Pentagon & Congress

Senators call on Army to investigate 22,000 misconduct discharges

A group of 12 senators on Wednesday called on the Army to investigate a recent report that the service discharged for misconduct as many as 22,000 soldiers who had been diagnosed with mental health problems.

The lawmakers, led by Sen. Chris Murphy, D-Conn., called on the Pentagon to conduct a "full U.S. Army Inspector General investigation" into the allegations, according to information from Murphy's office.

"We are troubled by recent allegations that the U.S. Army is forcefully separating for misconduct service members diagnosed with PTSD or TBI," the senators wrote in a letter to senior Army leaders. "We are concerned that it may be easier to discharge service members for minor misconduct — possibly related to mental health issues — than to evaluate them for conditions that may warrant a medical discharge."

As a result, they said, many of these soldiers will not receive "crucial" retirement, health care and other benefits, the lawmakers said. These actions also may discourage other service members from seeking the medical help they need, they said.

The Army has received the senators' letter and will respond accordingly, said Wayne Hall, an Army spokesman.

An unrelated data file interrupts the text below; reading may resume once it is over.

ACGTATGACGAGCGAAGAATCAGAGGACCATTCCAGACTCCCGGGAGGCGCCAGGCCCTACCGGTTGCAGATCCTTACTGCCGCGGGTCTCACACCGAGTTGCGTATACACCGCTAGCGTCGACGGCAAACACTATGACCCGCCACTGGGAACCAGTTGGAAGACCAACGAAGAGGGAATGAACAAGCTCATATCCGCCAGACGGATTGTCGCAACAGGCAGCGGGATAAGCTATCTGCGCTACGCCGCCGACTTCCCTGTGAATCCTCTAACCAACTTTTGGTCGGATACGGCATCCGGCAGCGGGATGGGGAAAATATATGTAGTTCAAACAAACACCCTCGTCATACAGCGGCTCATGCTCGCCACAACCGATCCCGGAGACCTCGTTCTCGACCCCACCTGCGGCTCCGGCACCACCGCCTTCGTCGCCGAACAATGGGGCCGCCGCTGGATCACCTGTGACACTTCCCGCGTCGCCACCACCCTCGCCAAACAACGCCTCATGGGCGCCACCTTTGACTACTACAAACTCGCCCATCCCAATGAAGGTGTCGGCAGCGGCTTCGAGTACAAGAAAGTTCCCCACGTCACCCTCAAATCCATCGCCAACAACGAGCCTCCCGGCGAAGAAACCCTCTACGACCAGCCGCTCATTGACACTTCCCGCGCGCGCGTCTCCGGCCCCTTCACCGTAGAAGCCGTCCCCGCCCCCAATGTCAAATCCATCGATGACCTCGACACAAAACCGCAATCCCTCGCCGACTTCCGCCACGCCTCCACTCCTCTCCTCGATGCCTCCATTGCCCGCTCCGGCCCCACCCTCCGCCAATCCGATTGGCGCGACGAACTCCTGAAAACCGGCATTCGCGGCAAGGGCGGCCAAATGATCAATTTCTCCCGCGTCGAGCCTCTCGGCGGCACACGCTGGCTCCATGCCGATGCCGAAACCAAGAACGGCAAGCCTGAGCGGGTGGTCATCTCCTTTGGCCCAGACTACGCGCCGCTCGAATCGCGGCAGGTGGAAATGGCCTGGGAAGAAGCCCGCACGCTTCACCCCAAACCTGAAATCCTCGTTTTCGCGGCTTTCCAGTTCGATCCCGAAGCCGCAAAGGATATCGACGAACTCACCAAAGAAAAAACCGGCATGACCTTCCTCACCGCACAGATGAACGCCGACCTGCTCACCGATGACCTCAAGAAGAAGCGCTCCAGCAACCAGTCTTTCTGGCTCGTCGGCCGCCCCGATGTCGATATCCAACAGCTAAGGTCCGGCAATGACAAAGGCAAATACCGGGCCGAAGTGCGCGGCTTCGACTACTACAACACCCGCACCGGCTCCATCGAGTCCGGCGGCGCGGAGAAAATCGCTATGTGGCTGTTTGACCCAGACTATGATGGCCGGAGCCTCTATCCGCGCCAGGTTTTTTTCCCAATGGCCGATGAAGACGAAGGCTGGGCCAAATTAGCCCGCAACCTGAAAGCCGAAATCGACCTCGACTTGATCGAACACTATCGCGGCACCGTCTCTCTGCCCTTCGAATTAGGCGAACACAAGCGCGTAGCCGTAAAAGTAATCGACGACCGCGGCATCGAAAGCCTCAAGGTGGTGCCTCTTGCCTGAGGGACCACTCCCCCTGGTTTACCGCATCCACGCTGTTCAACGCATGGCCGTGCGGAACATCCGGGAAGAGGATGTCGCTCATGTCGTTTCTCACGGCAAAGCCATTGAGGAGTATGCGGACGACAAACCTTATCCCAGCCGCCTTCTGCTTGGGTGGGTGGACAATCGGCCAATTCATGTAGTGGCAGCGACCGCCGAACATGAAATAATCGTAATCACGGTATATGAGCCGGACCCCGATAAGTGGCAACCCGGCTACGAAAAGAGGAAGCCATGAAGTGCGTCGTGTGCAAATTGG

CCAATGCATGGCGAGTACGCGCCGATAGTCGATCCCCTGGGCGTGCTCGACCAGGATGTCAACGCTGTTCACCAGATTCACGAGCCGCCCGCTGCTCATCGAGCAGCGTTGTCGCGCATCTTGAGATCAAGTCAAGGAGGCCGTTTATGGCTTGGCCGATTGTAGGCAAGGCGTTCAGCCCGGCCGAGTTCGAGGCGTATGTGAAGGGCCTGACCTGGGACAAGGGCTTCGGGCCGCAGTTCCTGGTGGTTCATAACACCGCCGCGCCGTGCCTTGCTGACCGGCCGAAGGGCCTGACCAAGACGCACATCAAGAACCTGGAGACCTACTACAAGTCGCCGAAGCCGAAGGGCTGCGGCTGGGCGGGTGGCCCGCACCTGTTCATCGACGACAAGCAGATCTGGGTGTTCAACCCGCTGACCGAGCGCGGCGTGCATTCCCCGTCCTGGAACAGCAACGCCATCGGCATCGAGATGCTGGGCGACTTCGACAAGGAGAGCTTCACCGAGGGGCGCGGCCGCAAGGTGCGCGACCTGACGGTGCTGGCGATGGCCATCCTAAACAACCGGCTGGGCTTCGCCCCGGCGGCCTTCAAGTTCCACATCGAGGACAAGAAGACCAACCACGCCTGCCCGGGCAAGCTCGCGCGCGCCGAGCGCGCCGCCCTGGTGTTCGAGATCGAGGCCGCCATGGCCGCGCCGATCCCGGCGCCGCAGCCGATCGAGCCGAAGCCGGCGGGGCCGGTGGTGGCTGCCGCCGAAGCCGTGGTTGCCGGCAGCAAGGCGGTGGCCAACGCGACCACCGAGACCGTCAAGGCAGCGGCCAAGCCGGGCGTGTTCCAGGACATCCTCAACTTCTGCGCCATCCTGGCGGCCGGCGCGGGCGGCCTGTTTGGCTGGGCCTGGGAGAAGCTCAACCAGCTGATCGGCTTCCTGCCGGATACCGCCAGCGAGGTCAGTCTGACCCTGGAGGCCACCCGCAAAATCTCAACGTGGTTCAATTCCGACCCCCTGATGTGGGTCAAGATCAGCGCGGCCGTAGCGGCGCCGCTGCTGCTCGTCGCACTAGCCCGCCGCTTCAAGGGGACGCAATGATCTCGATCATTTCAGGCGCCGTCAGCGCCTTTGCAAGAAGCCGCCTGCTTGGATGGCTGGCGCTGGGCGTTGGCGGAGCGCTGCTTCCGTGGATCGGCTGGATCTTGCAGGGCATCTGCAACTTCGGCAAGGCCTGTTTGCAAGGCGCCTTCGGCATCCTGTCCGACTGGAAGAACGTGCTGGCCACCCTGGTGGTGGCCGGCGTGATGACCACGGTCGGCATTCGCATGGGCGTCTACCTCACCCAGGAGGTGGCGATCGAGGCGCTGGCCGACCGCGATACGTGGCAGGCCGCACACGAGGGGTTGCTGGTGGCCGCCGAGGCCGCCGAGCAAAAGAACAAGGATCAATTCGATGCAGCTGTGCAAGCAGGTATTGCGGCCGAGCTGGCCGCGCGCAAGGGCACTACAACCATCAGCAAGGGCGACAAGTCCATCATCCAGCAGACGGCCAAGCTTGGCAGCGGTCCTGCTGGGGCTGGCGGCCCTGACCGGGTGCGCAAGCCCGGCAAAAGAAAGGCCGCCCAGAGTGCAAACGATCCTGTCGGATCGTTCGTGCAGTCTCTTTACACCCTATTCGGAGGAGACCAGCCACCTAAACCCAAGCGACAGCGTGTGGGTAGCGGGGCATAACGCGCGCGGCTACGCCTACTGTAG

National Public Radio last month reported that the Army, since 2009, has separated 22,000 soldiers for misconduct after they returned from Iraq or Afghanistan and had been diagnosed with mental health problems such as post-traumatic stress and traumatic brain injury.

The senators’ letter was addressed to Acting Under Secretary of the Army Eric Fanning and Army Chief of Staff Gen. Mark Milley. The senators who signed the letter include Barbara Boxers, D-Calif., Ron Wyden, D-Ore., Jon Tester, D-Mont., Amy Klobuchar, D-Minn., and Tim Kaine, D-Va.

"Soldiers who deploy are at an increased risk for mental health issues, and the forceful separation of service members post-deployment only further denies treatment and support at a critical moment in any soldier's life," the senators wrote.

"We know that the health and safety of our service members and their families is your top priority, and we are confident that you will investigate these recent allegations," the letter said. "Thank you again for your service to our country, and we look forward to working with you to rectify this grave offense to the men and women that serve in our armed forces."

Army Times asked Sergeant Major of the Army Dan Dailey about the NPR report last week, when he discussed the Army's efforts to increase soldier readiness and reduce the number of non-deployable soldiers across the force.

Dailey, at the time, said every soldier's case is unique.

"It's hard to comment on that from a generalized term because there's no generalization to those things," he said. "They're individual soldier acts of indiscipline, and they're also individual care needs if they're injured, even if those injuries are not visible."

Dailey called it a tough issue.

"You've got to treat every soldier with dignity and respect, you've got to evaluate every soldier's case with regards to their propensity to serve in the future based on their condition and the recommendations from their doctor and command," he said at the time. "Commanders are given though choices."

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